The three games are analyzed here as paratexts that shape, or are shaped by, the transmedia franchises from which they are derived. Because of this, my analysis focuses less on their specific game design mechanics or narratives and more on how such franchise elements, such as plots, characters, designs, sound samples, and musical tracks, act as conduits that amplify the affective values of their respective transmedia franchises. Jason Ash uses the term “affective amplification” to refer to how games can “generate and modulate between affective states” (Ash, 2012: 12); this means both the ability of games to shift affective states within players (such as the negative feelings associated with death and the positive feelings associated with avoiding it) and the ability of games to maintain such affective states for a long period. In the context of licensed games, however, I exclusively refer to this second ability of “affective amplification” to the games’ ability to construct a constant state of positive feedback that players derive from accessing or possessing digital assets of the franchise (for example, collectable characters, playable songs, or even “story sequences”). In contrast to an original game, which must provide reasons for players to value assets such as characters or items through their relationship to the game’s story or mechanics, licensed mobile games contain assets whose desirability derives from their associations with their franchise’s narratives and worlds. The games are not “additive” to franchises in the sense of providing any new information to those who have experienced it; rather, they are designed around advertising and augmenting the most pleasurable affective aspects of the franchise to those both new and old to it. This is transmedia (p.244) designed for those on the move: a loop of constant “juicy” fan assets, generating what can be called affective franchise amplification.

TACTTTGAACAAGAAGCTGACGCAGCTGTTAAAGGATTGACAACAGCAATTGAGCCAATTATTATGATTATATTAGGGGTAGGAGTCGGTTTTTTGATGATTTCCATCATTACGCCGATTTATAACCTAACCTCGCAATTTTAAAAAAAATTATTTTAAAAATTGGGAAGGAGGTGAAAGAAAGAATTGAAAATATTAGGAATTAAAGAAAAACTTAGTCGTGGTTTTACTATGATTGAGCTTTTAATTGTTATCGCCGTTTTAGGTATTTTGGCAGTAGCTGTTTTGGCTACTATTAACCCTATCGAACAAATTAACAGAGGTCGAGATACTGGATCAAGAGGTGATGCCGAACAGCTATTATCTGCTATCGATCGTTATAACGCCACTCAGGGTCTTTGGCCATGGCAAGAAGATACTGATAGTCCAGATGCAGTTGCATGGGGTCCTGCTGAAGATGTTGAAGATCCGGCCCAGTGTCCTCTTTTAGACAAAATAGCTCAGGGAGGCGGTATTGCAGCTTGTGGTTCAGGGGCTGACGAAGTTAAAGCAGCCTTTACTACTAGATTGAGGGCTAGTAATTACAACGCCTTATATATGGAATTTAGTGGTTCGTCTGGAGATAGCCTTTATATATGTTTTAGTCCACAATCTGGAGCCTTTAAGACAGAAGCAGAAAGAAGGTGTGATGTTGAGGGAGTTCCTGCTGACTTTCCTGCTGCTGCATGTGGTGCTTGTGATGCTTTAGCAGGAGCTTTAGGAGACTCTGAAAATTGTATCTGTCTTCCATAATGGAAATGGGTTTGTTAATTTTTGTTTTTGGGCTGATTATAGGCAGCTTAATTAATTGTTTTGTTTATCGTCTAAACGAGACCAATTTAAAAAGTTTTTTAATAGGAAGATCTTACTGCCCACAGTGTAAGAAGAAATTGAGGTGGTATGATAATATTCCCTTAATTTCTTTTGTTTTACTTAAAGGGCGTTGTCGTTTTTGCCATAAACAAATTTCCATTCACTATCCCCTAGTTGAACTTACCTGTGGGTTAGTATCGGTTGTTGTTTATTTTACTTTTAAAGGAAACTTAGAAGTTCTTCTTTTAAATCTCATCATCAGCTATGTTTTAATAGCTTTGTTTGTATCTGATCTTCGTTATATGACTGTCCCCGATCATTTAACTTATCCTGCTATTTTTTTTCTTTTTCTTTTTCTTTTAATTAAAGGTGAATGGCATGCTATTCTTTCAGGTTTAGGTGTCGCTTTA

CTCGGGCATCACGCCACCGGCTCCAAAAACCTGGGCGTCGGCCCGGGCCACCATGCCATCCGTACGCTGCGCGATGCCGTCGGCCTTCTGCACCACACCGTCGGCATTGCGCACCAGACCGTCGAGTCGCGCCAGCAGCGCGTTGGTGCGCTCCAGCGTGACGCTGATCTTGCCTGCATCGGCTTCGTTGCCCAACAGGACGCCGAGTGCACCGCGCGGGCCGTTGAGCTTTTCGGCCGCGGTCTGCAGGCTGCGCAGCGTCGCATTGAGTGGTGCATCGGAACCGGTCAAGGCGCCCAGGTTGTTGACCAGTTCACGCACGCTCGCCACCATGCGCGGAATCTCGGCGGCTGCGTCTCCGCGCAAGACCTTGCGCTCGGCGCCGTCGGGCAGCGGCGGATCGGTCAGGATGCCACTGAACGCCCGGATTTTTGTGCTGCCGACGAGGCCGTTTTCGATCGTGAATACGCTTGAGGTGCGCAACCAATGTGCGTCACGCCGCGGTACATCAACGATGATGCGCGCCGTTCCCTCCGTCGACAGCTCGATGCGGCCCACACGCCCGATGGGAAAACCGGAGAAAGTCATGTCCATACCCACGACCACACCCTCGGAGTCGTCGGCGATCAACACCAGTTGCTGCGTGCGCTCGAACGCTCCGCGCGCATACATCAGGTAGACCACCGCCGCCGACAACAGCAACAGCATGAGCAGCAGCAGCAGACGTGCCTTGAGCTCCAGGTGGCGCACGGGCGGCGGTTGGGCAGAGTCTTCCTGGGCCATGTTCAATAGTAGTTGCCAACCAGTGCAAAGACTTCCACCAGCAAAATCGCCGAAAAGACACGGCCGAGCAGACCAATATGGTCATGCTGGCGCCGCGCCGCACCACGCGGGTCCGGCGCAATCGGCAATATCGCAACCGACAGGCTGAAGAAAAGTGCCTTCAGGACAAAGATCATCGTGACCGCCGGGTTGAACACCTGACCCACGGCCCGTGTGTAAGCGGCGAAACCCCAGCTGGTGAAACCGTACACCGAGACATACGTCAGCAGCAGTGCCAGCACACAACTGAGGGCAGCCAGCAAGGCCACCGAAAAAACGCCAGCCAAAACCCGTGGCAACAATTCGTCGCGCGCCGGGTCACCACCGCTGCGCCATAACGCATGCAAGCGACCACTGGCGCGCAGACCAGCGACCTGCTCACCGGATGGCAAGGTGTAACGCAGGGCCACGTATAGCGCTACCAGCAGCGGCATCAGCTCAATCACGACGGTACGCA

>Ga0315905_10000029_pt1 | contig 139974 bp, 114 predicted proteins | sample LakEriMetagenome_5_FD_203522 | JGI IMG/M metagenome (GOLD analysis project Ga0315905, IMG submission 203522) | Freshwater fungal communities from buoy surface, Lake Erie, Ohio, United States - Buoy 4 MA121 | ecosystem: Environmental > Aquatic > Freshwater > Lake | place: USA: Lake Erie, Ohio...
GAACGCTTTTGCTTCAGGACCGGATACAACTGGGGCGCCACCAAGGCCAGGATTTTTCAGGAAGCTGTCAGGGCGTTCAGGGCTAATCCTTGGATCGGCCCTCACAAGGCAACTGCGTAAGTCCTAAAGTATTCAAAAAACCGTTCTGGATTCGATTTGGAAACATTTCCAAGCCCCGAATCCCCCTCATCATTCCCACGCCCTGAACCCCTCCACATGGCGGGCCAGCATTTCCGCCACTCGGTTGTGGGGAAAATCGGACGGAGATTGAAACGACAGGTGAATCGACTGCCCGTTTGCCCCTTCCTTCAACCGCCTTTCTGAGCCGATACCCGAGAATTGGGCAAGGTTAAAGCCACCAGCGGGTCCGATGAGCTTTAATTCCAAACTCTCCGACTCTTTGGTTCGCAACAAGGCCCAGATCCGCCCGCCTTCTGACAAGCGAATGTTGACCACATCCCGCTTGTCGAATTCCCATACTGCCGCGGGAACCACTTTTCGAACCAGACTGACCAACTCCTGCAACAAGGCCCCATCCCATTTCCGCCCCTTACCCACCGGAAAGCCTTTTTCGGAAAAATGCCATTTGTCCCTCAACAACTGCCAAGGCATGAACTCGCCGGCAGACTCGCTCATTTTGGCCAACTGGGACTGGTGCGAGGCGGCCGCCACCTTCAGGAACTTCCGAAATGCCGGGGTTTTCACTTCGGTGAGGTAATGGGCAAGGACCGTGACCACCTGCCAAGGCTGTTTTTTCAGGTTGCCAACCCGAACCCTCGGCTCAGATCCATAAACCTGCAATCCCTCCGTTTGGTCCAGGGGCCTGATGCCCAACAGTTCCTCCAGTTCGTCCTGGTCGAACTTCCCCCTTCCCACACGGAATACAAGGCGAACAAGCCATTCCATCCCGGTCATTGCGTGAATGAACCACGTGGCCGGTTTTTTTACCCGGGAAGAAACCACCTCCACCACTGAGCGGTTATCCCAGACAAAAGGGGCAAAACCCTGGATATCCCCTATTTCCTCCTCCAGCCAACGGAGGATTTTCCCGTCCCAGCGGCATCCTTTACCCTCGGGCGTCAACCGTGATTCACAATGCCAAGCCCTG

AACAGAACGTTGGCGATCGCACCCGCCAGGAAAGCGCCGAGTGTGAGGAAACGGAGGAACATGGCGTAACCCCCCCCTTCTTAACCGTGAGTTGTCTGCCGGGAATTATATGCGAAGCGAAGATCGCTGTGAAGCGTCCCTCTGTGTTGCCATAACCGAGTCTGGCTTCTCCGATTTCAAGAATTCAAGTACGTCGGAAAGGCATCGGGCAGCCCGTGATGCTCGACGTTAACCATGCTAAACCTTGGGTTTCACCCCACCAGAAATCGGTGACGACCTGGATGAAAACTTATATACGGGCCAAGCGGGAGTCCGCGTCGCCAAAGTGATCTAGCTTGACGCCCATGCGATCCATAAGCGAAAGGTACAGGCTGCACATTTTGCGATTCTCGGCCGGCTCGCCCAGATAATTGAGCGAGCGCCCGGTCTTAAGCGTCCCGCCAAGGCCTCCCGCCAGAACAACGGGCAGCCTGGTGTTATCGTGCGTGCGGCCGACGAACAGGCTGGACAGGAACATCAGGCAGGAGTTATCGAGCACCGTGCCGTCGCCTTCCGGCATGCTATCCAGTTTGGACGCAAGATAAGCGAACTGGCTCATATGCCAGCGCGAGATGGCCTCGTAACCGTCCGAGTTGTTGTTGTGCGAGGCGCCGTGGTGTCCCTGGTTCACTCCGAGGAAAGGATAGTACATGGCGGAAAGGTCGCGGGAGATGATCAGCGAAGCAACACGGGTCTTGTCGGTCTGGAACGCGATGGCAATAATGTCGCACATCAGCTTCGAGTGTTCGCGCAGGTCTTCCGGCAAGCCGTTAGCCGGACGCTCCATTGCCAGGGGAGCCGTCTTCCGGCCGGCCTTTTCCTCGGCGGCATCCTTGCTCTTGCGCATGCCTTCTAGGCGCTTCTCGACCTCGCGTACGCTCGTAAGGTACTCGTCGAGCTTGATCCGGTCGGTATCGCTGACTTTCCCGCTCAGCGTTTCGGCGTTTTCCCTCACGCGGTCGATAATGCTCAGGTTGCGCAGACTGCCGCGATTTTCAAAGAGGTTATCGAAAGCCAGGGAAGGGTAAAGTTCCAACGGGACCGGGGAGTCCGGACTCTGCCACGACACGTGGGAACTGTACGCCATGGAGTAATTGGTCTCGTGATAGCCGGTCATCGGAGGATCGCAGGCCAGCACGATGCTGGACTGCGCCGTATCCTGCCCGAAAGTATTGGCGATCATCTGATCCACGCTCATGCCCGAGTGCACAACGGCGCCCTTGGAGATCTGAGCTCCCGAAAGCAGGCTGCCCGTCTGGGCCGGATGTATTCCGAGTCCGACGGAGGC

Unlike console-based games with a defined limit of assets, mobile games can quickly add more juicy assets to their game worlds owing to the presence of operations staff actively managing the game. Mobile games frequently update, with each update incorporating new assets to collect or experience. Thus, licensed mobile games possess a continuously updating supply of assets with predetermined affective value, with no physical limit to the digital assets the dedicated fan/player can possess or experience. All three games examined here amplify the affective values of their franchises in at least five important ways that advertise the franchise to new players, augment key moments in the franchise for its fans, and connect new players and established fans in the same game space. In short, these mobile games turn prior positive memories of the franchise into game rewards that must be consumed and managed endlessly.